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  12. #87
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    Quote Originally Posted by JMcB View Post
    While there are others on this thread who a better qualified to answer your question, I would imagine that’s the case.

    I will add that in a response to a question on their page - “Width or Depth, which of them (is) more important,” - Vadim Urasin replied: “Width. 15x depth is enough for genealogy, 10x depth is acceptable”.
    I'll be honest I'm not sure what to believe anymore because all of our reported information come from companies who have a vested interest in certain products over others. Even YFull is not strictly neutral anymore.

    YFull tends to "call" SNPs at much lower numbers of reads than anyone else so it's not surprising that Vadim would say a 15x depth is sufficient for genealogy. From what I've seen anything under 30x results in large areas of low coverage across regions that would still be counted as "covered" even if the number of reliable SNP calls is lower. And SNP calls are what's important.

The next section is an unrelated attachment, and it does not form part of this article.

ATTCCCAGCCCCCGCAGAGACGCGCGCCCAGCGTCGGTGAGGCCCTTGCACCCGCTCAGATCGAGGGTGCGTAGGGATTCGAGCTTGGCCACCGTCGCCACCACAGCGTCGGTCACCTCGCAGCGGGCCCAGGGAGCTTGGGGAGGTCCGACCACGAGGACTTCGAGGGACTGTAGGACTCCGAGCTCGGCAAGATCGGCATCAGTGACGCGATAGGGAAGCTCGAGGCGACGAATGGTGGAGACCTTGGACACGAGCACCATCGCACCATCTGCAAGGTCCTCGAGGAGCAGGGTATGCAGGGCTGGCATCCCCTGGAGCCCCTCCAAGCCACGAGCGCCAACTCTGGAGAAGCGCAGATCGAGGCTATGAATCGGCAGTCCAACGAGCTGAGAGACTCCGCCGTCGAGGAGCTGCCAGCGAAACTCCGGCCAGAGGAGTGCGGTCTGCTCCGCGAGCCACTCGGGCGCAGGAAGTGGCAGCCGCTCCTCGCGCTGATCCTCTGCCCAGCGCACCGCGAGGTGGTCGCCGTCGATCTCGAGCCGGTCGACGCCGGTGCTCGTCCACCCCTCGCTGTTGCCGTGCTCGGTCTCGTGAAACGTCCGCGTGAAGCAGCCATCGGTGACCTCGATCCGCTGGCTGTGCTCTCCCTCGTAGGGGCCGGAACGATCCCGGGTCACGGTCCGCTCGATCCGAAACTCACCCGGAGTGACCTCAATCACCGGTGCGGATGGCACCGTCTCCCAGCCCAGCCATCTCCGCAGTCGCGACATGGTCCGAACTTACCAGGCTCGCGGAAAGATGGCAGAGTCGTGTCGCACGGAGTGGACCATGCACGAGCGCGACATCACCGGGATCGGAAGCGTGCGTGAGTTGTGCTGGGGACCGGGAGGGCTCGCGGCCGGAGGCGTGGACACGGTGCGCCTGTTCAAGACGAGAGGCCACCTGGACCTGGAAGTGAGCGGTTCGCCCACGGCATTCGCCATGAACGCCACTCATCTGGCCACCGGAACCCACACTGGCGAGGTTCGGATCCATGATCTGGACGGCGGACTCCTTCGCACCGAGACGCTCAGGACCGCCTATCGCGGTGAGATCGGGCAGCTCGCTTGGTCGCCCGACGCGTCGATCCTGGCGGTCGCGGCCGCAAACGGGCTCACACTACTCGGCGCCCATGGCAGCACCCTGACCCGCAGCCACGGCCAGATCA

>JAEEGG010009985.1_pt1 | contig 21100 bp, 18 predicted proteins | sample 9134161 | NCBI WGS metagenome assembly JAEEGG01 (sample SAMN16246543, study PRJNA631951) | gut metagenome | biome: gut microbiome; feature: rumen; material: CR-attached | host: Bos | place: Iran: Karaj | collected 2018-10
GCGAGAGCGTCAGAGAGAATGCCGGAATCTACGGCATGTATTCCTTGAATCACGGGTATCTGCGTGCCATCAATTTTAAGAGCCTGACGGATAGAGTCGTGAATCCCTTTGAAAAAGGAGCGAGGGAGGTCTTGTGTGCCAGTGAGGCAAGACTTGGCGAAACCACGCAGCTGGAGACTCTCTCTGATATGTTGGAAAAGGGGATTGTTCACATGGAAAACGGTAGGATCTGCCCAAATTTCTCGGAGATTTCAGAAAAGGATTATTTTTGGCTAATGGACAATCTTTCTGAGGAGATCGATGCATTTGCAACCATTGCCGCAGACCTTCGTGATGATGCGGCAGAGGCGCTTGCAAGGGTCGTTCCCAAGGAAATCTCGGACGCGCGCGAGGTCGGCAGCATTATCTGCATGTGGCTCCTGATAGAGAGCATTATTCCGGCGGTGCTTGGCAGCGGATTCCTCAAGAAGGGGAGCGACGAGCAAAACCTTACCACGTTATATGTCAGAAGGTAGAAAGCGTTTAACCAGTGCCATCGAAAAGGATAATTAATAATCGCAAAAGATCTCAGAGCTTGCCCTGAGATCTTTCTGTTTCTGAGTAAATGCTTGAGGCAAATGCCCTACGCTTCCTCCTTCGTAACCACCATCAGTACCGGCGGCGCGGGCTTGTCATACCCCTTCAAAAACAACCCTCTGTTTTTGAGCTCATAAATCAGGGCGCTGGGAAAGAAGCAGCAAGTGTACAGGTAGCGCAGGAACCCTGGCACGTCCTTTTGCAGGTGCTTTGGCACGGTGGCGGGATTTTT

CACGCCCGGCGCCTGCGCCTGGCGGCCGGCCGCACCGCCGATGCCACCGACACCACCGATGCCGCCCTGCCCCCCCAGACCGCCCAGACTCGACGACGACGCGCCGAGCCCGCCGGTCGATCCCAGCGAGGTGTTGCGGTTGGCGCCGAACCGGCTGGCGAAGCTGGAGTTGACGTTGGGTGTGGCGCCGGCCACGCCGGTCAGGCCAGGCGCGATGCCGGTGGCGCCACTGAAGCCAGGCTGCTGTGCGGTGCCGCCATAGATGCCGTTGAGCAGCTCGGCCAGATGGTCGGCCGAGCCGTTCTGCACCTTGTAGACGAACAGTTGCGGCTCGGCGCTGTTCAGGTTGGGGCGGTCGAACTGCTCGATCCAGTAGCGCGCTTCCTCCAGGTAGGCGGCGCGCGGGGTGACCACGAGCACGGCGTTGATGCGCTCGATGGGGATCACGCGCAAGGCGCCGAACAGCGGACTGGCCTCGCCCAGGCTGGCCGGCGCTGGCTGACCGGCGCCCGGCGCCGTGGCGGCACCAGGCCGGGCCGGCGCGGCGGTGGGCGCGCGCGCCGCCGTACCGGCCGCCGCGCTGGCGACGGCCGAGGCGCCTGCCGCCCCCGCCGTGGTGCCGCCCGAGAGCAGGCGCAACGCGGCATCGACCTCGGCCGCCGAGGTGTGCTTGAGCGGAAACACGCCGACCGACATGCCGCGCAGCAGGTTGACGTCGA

You really see that difference on the Y-DNA Warehouse comparative statistics (https://ydna-warehouse.org/statistics.html) when you compare 10x, 15x, 30x, etc WGS callable loci (there defined as 4 or more reads). The callable loci area jumps up quite a bit from lower read depths to higher as the areas with 4 or more reads increases. Big Y-700 there compares favorably to the 30x (or so) WGS testing as far as callable loci goes but I can't quite reconcile that to all the numbers in other vendor reports. Normally I would take the Y-DNA Warehouse as the most reasonably-neutral comparison numbers though. But it would be better if we had some statistics about numbers of SNPs called of different types from the various kinds of testing.